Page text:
Use this URL to cite or link to this record in EThOS: http://ethos.bl.uk/OrderDetails.do?uin=uk.bl.ethos.595315
Title: Bodies of men : manhood and masculinity in England and northern France, c.1100-c.1250
Author: Middlemass, Rachel
Awarding Body: University of Nottingham
Current Institution: University of Nottingham
Date of Award: 2013
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Abstract:
This study responds to a gap in the existing historiography of medieval men and masculinities around the relationships between corporeality, gender identity, group membership. and social inequality. It aims primarily to elucidate the significance of the physical body to medieval masculine ideals and its role in processes of social categorisation which privileged most men over most women, and some men over others. In particular. I focus here on the ways in which culturally specific - but surprisingly coherent - discourses about and narrative representations of the body were used to construct prototypical models of manhood. principally via claims of polarisation from and superiority to corporeally distinct "others' . The analysis presented here is undertaken within a framework which borrows from anthropological and sociological methodologies, incorporating a dual focus on the 'natural' or essential, as well as the socially-constructed and discursive facets of the body. The body is viewed throughout as playing a simultaneously representational and instrumental role in the construction of both individual and collective identities. It is understood here both as a vehicle for the expression of those identities and as an active agent in their production; both a product of the behavioural codes prescribed for men and a site for and resource in men's alignment with or resistance to these codes. It is likewise accorded agency in the unequal attribution of social status to both individual male bodies and collectives thereof. Drawing on Pierre Bourdieu's concept of multiple 'capitals', the body is treated as a cultural asset whose unequal distribution, like any other form of capital, is hypothesised here to have played a role in the institution and maintenance of deep social divisions between medieval men.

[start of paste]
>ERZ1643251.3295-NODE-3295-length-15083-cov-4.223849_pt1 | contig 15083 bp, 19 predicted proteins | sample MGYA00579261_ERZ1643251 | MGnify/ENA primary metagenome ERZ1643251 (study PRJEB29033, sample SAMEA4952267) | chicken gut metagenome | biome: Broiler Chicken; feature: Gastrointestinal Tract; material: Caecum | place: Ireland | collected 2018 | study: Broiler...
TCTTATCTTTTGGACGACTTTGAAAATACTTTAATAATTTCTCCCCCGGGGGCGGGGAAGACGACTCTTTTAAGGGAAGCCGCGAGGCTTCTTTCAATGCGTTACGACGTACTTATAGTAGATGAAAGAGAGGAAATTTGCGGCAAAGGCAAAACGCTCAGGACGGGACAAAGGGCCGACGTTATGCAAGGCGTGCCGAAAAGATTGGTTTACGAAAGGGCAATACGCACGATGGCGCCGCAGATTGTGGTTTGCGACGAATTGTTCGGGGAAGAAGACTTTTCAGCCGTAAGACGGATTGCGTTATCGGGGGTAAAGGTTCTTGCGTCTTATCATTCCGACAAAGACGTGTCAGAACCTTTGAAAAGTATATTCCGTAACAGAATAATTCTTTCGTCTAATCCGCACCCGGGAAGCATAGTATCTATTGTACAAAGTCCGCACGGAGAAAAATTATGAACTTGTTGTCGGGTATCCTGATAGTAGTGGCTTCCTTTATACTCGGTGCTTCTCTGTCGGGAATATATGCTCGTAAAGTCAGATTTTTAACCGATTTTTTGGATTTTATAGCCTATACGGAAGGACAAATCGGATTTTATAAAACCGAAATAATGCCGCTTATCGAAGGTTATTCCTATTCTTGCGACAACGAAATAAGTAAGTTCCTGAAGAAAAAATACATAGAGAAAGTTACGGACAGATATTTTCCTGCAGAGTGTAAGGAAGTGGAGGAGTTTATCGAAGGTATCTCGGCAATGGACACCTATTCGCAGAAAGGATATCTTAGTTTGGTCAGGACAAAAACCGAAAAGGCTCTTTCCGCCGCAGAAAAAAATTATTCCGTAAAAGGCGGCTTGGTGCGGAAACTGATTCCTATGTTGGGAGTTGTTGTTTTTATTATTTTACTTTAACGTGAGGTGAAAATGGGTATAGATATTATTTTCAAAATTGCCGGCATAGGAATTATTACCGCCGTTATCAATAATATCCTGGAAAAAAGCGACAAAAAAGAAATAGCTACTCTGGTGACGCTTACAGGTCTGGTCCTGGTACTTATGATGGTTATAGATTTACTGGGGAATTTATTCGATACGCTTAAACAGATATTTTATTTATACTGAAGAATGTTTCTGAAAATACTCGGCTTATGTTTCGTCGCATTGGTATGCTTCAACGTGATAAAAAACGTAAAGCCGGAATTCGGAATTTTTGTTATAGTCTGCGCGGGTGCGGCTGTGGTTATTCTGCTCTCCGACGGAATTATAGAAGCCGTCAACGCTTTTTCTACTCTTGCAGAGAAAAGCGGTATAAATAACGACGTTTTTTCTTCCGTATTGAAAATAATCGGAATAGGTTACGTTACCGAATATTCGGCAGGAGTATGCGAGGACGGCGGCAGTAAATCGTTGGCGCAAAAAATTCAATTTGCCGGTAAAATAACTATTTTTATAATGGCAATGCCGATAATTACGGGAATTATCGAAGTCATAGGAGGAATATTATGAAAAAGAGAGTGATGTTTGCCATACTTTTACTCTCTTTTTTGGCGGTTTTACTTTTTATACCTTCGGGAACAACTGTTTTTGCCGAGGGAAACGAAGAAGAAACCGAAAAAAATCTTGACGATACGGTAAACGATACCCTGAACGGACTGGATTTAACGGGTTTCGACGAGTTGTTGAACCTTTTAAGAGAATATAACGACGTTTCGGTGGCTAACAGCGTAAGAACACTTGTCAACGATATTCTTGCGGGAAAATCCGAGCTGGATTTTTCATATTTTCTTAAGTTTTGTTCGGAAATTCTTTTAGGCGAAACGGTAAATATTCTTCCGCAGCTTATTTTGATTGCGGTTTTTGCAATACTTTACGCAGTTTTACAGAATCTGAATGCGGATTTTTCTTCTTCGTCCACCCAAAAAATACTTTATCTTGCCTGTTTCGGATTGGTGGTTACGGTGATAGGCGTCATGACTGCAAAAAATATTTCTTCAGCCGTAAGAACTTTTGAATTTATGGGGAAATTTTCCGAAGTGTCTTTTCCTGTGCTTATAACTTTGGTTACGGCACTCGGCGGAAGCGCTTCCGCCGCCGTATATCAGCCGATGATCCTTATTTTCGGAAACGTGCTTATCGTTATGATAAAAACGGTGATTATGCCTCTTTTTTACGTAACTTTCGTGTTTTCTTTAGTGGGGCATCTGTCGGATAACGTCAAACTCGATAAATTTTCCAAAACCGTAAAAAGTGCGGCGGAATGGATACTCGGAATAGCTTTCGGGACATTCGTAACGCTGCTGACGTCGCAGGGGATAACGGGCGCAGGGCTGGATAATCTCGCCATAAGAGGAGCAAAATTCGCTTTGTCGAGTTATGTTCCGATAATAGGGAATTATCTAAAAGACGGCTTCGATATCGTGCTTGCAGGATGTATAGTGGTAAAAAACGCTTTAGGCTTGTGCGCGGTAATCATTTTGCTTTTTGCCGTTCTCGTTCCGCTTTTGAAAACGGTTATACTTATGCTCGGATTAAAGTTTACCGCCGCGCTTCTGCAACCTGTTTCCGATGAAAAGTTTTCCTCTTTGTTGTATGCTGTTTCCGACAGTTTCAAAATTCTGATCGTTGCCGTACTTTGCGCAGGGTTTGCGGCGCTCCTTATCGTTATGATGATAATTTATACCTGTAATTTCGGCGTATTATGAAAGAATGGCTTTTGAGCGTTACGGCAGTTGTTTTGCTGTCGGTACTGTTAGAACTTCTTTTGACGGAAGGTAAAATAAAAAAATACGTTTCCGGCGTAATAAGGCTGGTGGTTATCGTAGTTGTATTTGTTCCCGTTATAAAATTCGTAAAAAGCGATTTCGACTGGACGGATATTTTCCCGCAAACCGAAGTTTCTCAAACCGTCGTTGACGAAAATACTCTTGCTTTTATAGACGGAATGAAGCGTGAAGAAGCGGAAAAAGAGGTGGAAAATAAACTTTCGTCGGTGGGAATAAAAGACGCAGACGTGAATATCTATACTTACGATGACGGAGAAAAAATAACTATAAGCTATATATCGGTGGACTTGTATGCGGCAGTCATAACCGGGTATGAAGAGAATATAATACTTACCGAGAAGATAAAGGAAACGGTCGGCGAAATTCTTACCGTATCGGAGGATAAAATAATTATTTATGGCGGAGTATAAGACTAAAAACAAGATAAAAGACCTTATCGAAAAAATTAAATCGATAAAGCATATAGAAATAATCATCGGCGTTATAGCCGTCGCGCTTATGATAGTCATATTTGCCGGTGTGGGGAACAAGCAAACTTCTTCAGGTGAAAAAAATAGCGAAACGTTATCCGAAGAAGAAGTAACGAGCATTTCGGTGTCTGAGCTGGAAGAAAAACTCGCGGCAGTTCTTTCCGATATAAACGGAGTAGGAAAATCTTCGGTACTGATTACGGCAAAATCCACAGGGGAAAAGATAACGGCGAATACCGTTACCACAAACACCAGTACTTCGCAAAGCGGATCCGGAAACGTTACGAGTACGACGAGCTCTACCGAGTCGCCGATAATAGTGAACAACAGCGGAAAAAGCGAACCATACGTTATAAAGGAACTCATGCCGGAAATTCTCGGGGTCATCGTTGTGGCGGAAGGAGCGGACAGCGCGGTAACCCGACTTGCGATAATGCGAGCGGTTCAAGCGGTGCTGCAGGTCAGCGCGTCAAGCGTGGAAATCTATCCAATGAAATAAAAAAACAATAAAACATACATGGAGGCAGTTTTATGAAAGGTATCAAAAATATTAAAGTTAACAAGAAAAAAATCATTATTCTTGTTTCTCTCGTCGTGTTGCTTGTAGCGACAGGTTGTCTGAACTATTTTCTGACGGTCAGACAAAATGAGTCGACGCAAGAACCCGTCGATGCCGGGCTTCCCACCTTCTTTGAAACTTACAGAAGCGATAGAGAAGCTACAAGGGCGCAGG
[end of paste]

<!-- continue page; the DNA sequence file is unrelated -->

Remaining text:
Supervisor: Not available Sponsor: Not available
Qualification Name: Thesis (Ph.D.) Qualification Level: Doctoral
EThOS ID: uk.bl.ethos.595315  DOI: Not available
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